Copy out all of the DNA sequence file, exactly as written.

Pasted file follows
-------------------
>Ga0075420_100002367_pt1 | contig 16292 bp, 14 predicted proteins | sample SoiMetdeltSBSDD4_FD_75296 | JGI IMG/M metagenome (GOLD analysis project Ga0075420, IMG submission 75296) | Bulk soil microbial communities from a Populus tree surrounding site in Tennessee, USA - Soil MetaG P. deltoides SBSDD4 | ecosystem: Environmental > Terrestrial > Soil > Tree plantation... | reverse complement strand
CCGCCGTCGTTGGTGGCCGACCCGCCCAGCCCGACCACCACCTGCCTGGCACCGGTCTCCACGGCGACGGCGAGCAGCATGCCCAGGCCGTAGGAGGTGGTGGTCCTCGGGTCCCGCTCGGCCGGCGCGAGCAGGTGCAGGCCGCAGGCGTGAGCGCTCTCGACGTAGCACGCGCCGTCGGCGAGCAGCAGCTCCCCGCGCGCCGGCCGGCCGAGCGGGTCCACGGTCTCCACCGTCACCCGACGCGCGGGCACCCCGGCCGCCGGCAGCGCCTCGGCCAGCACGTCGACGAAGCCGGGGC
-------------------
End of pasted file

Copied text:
>Ga0075420_100002367_pt1 | contig 16292 bp, 14 predicted proteins | sample SoiMetdeltSBSDD4_FD_75296 | JGI IMG/M metagenome (GOLD analysis project Ga0075420, IMG submission 75296) | Bulk soil microbial communities from a Populus tree surrounding site in Tennessee, USA - Soil MetaG P. deltoides SBSDD4 | ecosystem: Environmental > Terrestrial > Soil > Tree plantation... | reverse complement strand
CCGCCGTCGTTGGTGGCCGACCCGCCCAGCCCGACCACCACCTGCCTGGCACCGGTCTCCACGGCGACGGCGAGCAGCATGCCCAGGCCGTAGGAGGTGGTGGTCCTCGGGTCCCGCTCGGCCGGCGCGAGCAGGTGCAGGCCGCAGGCGTGAGCGCTCTCGACGTAGCACGCGCCGTCGGCGAGCAGCAGCTCCCCGCGCGCCGGCCGGCCGAGCGGGTCCACGGTCTCCACCGTCACCCGACGCGCGGGCACCCCGGCCGCCGGCAGCGCCTCGGCCAGCACGTCGACGAAGCCGGGGC